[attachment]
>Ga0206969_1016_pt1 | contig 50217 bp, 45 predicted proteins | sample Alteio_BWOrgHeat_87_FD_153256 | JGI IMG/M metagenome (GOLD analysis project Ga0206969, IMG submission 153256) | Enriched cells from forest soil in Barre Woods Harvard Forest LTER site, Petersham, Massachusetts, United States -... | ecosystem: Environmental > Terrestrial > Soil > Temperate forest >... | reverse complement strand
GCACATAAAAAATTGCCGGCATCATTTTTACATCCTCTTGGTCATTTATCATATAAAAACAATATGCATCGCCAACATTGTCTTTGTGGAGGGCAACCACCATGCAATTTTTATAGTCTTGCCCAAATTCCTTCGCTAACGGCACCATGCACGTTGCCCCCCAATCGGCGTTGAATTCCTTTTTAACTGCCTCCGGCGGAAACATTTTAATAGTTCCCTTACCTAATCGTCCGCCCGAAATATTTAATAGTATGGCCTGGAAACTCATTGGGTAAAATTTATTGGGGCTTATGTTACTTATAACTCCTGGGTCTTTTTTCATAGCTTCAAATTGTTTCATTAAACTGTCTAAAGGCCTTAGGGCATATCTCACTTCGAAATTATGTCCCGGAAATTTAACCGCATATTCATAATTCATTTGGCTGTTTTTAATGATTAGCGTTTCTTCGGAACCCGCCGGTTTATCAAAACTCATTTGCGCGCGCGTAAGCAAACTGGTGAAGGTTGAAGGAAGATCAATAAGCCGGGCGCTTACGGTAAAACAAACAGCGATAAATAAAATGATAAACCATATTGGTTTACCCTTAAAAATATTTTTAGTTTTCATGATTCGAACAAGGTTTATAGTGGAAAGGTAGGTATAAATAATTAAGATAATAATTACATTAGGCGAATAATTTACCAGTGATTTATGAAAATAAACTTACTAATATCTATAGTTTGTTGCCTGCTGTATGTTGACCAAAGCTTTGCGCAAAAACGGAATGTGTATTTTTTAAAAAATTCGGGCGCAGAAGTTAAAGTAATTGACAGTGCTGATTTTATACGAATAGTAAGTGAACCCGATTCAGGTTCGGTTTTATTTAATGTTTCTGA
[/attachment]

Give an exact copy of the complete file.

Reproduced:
>Ga0206969_1016_pt1 | contig 50217 bp, 45 predicted proteins | sample Alteio_BWOrgHeat_87_FD_153256 | JGI IMG/M metagenome (GOLD analysis project Ga0206969, IMG submission 153256) | Enriched cells from forest soil in Barre Woods Harvard Forest LTER site, Petersham, Massachusetts, United States -... | ecosystem: Environmental > Terrestrial > Soil > Temperate forest >... | reverse complement strand
GCACATAAAAAATTGCCGGCATCATTTTTACATCCTCTTGGTCATTTATCATATAAAAACAATATGCATCGCCAACATTGTCTTTGTGGAGGGCAACCACCATGCAATTTTTATAGTCTTGCCCAAATTCCTTCGCTAACGGCACCATGCACGTTGCCCCCCAATCGGCGTTGAATTCCTTTTTAACTGCCTCCGGCGGAAACATTTTAATAGTTCCCTTACCTAATCGTCCGCCCGAAATATTTAATAGTATGGCCTGGAAACTCATTGGGTAAAATTTATTGGGGCTTATGTTACTTATAACTCCTGGGTCTTTTTTCATAGCTTCAAATTGTTTCATTAAACTGTCTAAAGGCCTTAGGGCATATCTCACTTCGAAATTATGTCCCGGAAATTTAACCGCATATTCATAATTCATTTGGCTGTTTTTAATGATTAGCGTTTCTTCGGAACCCGCCGGTTTATCAAAACTCATTTGCGCGCGCGTAAGCAAACTGGTGAAGGTTGAAGGAAGATCAATAAGCCGGGCGCTTACGGTAAAACAAACAGCGATAAATAAAATGATAAACCATATTGGTTTACCCTTAAAAATATTTTTAGTTTTCATGATTCGAACAAGGTTTATAGTGGAAAGGTAGGTATAAATAATTAAGATAATAATTACATTAGGCGAATAATTTACCAGTGATTTATGAAAATAAACTTACTAATATCTATAGTTTGTTGCCTGCTGTATGTTGACCAAAGCTTTGCGCAAAAACGGAATGTGTATTTTTTAAAAAATTCGGGCGCAGAAGTTAAAGTAATTGACAGTGCTGATTTTATACGAATAGTAAGTGAACCCGATTCAGGTTCGGTTTTATTTAATGTTTCTGA